Shantal Mendez, a young and fresh local talent, recalls being introduced to the exciting field of fashion from an early age. After leaving Mandeville to pursue her studies at the Edna Manley College of the Visual and Performing Arts, she quickly realised that there were many layers to the creative genre and decided to ditch her initial plans of fashion design and stitch her way to become a stylist.
“Being from Mandeville, the only thing I really heard of was fashion design. I wasn’t aware that there were so many layers to the art form. When I arrived in Kingston and started going to Edna, I was open to the idea of styling, just to see if I would be good at it,” the graduate told Living.
It seemed to have been a hit among those she had the opportunity of influencing and it gave her a great sense of pride and fulfilment to create a complete look from nothing and make it into everything marvellous.
“Fashion means uniquely expressing yourself. Just like a painter takes his brushes and puts his heart out on the canvas, that is how I feel when I’m doing my thing in styling. I feel like I’m bringing my heart into the pieces I’m styling,” Mendez said.
In fashion since 2012, Mendez who goes by the moniker, LuMarve, started her professional journey in 2018. There was, however, a side of her that has been doing this all her life. She took a break in 2019, when she gave birth to her daughter, and had every intention of returning, until COVID-19 came along and changed the world as we all know it forever.
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So far, the young stylist has worked with recording artistes Joby Jay, Johnmark Wiggan and Cherine Anderson, as well as individual clients who are not up for shopping or looking to jazz things up for a special occasion. From a collaborative standpoint, she has joined creative forces with photographers Rachel Connery and Keniel Peart.
“My artistic process starts with a consultation; getting a feel of what they want, their style and comforts, the colours they feel comfortable working with. Then I go ahead and do some research to find the style that best fits the mission; that comes with a mood board,” she stated. Then comes her favourite part: shopping.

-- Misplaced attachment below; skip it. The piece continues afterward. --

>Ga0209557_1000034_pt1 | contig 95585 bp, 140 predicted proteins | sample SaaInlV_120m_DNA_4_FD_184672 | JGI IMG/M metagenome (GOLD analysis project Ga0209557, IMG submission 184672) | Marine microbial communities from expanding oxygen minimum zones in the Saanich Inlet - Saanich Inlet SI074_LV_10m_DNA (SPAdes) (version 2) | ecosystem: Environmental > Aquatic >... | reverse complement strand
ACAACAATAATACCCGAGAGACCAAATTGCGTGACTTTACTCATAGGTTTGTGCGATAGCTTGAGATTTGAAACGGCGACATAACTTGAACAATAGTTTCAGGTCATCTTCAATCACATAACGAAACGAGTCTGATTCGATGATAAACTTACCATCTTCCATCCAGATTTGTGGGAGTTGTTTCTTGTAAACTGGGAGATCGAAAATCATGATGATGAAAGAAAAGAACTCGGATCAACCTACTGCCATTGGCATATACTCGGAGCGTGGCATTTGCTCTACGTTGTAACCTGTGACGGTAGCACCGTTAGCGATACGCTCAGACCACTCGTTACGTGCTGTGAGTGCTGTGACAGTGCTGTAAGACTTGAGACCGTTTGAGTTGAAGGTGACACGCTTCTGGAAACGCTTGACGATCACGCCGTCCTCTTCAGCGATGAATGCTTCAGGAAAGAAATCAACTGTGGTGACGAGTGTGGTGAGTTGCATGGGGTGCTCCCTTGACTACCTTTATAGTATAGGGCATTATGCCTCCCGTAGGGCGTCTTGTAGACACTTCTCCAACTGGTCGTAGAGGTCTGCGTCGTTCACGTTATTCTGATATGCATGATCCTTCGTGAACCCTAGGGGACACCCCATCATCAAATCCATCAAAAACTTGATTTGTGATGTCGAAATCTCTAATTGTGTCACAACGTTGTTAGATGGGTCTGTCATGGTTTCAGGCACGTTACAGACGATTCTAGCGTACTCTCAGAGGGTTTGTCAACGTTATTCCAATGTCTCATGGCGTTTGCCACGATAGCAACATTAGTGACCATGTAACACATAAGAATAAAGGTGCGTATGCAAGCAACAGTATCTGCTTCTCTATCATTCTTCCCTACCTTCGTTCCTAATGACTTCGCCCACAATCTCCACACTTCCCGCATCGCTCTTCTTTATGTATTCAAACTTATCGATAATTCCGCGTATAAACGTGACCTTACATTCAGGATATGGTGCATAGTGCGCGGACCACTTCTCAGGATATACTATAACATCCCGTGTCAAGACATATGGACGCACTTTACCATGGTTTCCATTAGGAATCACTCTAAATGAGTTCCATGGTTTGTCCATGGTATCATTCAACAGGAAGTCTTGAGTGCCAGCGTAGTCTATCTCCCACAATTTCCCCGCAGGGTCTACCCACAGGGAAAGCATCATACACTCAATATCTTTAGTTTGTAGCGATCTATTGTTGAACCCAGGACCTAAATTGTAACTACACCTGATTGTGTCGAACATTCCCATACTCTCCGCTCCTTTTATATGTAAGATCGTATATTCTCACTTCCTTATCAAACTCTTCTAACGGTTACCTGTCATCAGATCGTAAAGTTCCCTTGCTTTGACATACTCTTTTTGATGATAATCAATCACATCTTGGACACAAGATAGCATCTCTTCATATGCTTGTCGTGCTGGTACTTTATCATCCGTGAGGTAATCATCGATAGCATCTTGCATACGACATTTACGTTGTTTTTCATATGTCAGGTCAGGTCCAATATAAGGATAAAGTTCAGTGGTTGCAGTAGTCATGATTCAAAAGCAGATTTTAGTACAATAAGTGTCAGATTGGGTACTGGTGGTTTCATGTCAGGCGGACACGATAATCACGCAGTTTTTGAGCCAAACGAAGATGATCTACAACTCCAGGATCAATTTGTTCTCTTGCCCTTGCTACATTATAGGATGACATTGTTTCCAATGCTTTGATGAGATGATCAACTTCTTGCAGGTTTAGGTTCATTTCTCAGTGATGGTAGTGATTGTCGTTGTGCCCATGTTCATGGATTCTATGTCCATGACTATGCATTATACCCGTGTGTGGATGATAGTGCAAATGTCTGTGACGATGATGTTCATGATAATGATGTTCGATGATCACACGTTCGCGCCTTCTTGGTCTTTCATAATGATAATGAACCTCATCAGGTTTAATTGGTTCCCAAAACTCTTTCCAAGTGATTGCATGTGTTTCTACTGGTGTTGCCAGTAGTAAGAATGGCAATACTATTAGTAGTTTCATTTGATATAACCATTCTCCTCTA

From there, she will go into piecing everything together. She has actually gone on to do some creative direction for photo shoots.
When asked to weigh in on some of the trends that are re-emerging in recent years, Mendez gave an insight by sharing her evolving style list. This includes, but isn’t limited to, the bomber jackets, sweater crop tops (no matter the weather), crochet outfits, chunky loafers and bucket hats.
“I remember wearing chunky loafers when I was in basic school. And I am here for that. I love it. Crochet has really been growing and taking over. I feel like it was always there, but it is large now. Bomber jackets have made a comeback, and sweater crop tops, no matter the weather. I am not a fan of bucket hats, but those are coming back. I would wear them; how they are styling them nowadays is beautiful,” she shared.
Winging it in this industry, she says, has been a blessing in disguise. The lack of information provided by notables in the field might have disturbed her, but it didn’t deter her from paving her way. In fact, the trial process gave her more motivation to apply herself. While undertaking her mission, this agent was able to learn many tips and tricks along the way, garnering a greater appreciation for growth and knowing her worth as well.
With the world now reopened, Mendez hopes to see greater success. “My advice to those looking to discover their style is to be authentic in who you are. If you love something, wear it. It can become your style without being in or out of trend.”
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